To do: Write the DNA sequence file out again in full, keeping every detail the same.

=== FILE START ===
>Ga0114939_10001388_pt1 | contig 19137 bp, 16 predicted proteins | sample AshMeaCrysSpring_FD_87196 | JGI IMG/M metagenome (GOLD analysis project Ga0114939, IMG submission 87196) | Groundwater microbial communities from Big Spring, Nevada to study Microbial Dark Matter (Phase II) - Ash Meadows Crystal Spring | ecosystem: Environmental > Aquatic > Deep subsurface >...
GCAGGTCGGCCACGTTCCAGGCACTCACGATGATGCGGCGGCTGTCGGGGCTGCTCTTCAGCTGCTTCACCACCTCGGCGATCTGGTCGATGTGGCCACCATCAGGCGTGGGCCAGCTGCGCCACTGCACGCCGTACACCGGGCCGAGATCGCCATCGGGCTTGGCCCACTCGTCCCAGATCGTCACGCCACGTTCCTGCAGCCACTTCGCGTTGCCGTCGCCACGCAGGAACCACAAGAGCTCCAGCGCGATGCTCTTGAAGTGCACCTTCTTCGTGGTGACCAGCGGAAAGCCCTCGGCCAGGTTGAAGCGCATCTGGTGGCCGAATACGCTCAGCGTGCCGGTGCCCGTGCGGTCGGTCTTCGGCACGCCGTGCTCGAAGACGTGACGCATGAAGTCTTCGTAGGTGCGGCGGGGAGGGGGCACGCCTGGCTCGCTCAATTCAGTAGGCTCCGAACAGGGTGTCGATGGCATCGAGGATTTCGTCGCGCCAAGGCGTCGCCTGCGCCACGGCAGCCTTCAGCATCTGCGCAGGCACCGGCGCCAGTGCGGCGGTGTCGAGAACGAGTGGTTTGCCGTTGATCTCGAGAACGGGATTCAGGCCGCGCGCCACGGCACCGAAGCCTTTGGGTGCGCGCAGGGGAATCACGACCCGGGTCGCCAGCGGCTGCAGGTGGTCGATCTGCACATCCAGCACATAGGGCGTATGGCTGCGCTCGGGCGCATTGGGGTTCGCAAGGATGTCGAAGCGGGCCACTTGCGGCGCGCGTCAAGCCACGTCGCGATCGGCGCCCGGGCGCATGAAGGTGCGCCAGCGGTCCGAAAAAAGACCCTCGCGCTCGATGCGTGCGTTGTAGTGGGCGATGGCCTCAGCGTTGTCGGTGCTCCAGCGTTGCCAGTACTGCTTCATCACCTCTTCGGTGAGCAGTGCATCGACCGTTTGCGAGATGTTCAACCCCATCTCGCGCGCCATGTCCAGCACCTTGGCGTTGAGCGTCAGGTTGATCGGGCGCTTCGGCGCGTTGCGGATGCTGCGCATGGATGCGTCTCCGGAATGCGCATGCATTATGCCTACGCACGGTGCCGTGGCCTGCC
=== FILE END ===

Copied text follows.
>Ga0114939_10001388_pt1 | contig 19137 bp, 16 predicted proteins | sample AshMeaCrysSpring_FD_87196 | JGI IMG/M metagenome (GOLD analysis project Ga0114939, IMG submission 87196) | Groundwater microbial communities from Big Spring, Nevada to study Microbial Dark Matter (Phase II) - Ash Meadows Crystal Spring | ecosystem: Environmental > Aquatic > Deep subsurface >...
GCAGGTCGGCCACGTTCCAGGCACTCACGATGATGCGGCGGCTGTCGGGGCTGCTCTTCAGCTGCTTCACCACCTCGGCGATCTGGTCGATGTGGCCACCATCAGGCGTGGGCCAGCTGCGCCACTGCACGCCGTACACCGGGCCGAGATCGCCATCGGGCTTGGCCCACTCGTCCCAGATCGTCACGCCACGTTCCTGCAGCCACTTCGCGTTGCCGTCGCCACGCAGGAACCACAAGAGCTCCAGCGCGATGCTCTTGAAGTGCACCTTCTTCGTGGTGACCAGCGGAAAGCCCTCGGCCAGGTTGAAGCGCATCTGGTGGCCGAATACGCTCAGCGTGCCGGTGCCCGTGCGGTCGGTCTTCGGCACGCCGTGCTCGAAGACGTGACGCATGAAGTCTTCGTAGGTGCGGCGGGGAGGGGGCACGCCTGGCTCGCTCAATTCAGTAGGCTCCGAACAGGGTGTCGATGGCATCGAGGATTTCGTCGCGCCAAGGCGTCGCCTGCGCCACGGCAGCCTTCAGCATCTGCGCAGGCACCGGCGCCAGTGCGGCGGTGTCGAGAACGAGTGGTTTGCCGTTGATCTCGAGAACGGGATTCAGGCCGCGCGCCACGGCACCGAAGCCTTTGGGTGCGCGCAGGGGAATCACGACCCGGGTCGCCAGCGGCTGCAGGTGGTCGATCTGCACATCCAGCACATAGGGCGTATGGCTGCGCTCGGGCGCATTGGGGTTCGCAAGGATGTCGAAGCGGGCCACTTGCGGCGCGCGTCAAGCCACGTCGCGATCGGCGCCCGGGCGCATGAAGGTGCGCCAGCGGTCCGAAAAAAGACCCTCGCGCTCGATGCGTGCGTTGTAGTGGGCGATGGCCTCAGCGTTGTCGGTGCTCCAGCGTTGCCAGTACTGCTTCATCACCTCTTCGGTGAGCAGTGCATCGACCGTTTGCGAGATGTTCAACCCCATCTCGCGCGCCATGTCCAGCACCTTGGCGTTGAGCGTCAGGTTGATCGGGCGCTTCGGCGCGTTGCGGATGCTGCGCATGGATGCGTCTCCGGAATGCGCATGCATTATGCCTACGCACGGTGCCGTGGCCTGCC